Questions have been raised how serious Wilders is in his attempt at keeping both seats. Critics have suggested that it is a publicity stunt as his party did less well than expected in the May EU vote.

No criticising Russia

Wilders was in the news on Tuesday for another reason too.

Dutch newspaper De Telegraaf reported that Wilders has asked his fellow party members not to be too critical of Russia.

The newspaper wrote that Wilders wants a moderate tone towards Russia because of the PVV's attempts to co-operate with the French National Front, which is friendly towards the party of Russian President Vladimir Putin.

Wilders' party suffers blow, according to exit poll

Geert Wilders Freedom Party lost almost five percent of its votes compared to 2009 while the pro-EU D66 emerged at the top, according to exit polls for the EU vote in the Netherlands.

EUobserved

When two worlds collide

Two worlds collided at the end of last week. The shrill, uncompromising one of British politics and the technocratic, dry, world of the European Commission.

EUobserved

Schadenfreude and fire-walking in the EP

There was outright glee in the EP on Thursday. It was time to dust off everyone’s favourite German word for pleasure in the misfortune of others.

Cameron mends ties with Juncker

British PM Cameron has reached out to Juncker, after having failed to prevent his nomination as European Commission chief.

EU parliament approves Juncker commission

MEPs have approved Juncker's new EU commission, with a slightly smaller majority than in 2010, and following a number of concessions on portfolios.

News in Brief

  1. Polish parliament adopts controversial justice reform
  2. GMO opt-out plan unlikely to go anywhere in 2017
  3. Slovak PM threatens to boycott inferior food
  4. France takes Google's 'right to be forgotten' to EU court
  5. Turkey accuses German companies of supporting terror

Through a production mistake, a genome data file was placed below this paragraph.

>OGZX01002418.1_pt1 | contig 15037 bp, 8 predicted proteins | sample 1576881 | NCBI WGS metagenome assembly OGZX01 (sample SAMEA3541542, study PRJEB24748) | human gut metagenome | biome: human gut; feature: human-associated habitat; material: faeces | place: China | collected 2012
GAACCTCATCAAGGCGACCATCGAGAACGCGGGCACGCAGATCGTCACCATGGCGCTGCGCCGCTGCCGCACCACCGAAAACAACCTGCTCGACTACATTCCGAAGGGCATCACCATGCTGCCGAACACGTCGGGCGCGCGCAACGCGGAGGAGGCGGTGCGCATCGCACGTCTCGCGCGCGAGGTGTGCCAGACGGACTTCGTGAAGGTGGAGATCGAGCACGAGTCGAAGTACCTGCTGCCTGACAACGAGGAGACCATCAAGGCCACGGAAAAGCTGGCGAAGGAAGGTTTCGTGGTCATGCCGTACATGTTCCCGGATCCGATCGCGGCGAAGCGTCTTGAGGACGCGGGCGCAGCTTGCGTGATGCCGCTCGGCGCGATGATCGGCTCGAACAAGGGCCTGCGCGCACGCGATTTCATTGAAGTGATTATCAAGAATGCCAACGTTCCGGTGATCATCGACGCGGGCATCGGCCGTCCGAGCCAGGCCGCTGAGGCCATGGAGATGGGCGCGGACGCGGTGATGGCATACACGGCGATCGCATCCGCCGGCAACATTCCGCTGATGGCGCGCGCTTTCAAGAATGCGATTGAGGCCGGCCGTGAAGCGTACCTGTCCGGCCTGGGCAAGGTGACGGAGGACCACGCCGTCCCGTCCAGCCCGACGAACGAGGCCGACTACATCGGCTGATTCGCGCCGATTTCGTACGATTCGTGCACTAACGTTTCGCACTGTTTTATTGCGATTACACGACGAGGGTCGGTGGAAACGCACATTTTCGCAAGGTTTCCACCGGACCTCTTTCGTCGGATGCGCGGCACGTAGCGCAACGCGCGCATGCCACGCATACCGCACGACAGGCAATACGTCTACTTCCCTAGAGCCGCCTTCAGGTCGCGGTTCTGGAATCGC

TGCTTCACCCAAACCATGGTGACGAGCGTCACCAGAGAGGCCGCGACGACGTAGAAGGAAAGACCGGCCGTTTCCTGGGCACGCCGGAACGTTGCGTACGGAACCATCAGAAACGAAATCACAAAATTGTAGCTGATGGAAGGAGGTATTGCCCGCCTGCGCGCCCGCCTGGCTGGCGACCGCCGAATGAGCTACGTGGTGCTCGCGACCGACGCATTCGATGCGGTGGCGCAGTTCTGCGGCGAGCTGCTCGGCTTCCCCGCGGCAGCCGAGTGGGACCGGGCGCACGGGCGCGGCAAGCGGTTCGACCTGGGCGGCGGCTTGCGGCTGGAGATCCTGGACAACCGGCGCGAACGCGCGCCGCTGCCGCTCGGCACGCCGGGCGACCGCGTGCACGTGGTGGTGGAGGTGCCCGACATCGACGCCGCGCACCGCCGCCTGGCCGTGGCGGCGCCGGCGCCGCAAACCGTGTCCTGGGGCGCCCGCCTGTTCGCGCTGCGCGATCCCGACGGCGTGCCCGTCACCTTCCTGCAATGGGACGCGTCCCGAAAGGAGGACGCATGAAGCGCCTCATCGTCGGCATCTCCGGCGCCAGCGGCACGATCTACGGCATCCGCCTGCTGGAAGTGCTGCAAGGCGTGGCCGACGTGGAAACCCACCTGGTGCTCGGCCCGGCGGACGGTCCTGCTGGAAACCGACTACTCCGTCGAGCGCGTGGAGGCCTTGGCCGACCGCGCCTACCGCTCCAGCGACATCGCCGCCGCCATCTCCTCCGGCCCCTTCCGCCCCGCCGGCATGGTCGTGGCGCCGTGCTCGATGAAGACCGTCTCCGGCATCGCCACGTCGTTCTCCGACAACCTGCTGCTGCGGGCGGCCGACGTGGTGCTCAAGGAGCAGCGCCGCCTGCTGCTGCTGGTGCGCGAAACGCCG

6. Israel's Netanyahu caught calling EU 'crazy'
  7. UK does not collect enough data to expel EU nationals
  8. Polish president threatens to veto justice reform

Stakeholders' Highlights

  1. European Jewish CongressJean-Marie Le Pen Faces Trial for Oven Comments About Jewish Singer
  2. ACCAAnnounces Belt & Road Research at Shanghai Conference
  3. ECPAFood waste in the field can double without crop protection. #WithOrWithout #pesticides
  4. EU2017EEEstonia Allocates €1 Million to Alleviate Migratory Pressure From Libya in Italy
  5. Dialogue PlatformFethullah Gulen's Message on the Anniversary of the Coup Attempt in Turkey
  6. Martens CentreWeeding out Fake News: An Approach to Social Media Regulation
  7. European Jewish CongressEJC Concerned by Normalisation of Antisemitic Tropes in Hungary
  8. Counter BalanceOut for Summer Episode 1: How the EIB Sweeps a Development Fiasco Under the Rug
  9. CESICESI to Participate in Sectoral Social Dialogue Committee on Postal Services
  10. ILGA-EuropeMalta Keeps on Rocking: Marriage Equality on Its Way
  11. European Friends of ArmeniaEuFoA Director and MEPs Comment on the Recent Conflict Escalation in Nagorno-Karabakh
  12. EU2017EEEstonian Presidency Kicks off Youth Programme With Coding Summer School

Latest News

  1. Dutch coalition talks lengthiest in 40 years
  2. Polish parliament steps up showdown with EU
  3. EU urges UK to clarify its Brexit positions
  4. Law expert: direct EU powers have become too complicated
  5. Winter is here for Spitzenkandidat, but he'll survive
  6. Mafia money pollutes the EU economy
  7. Central Europe should be wary of Brexit stopping
  8. Poland's 'July coup' and what it means for the judiciary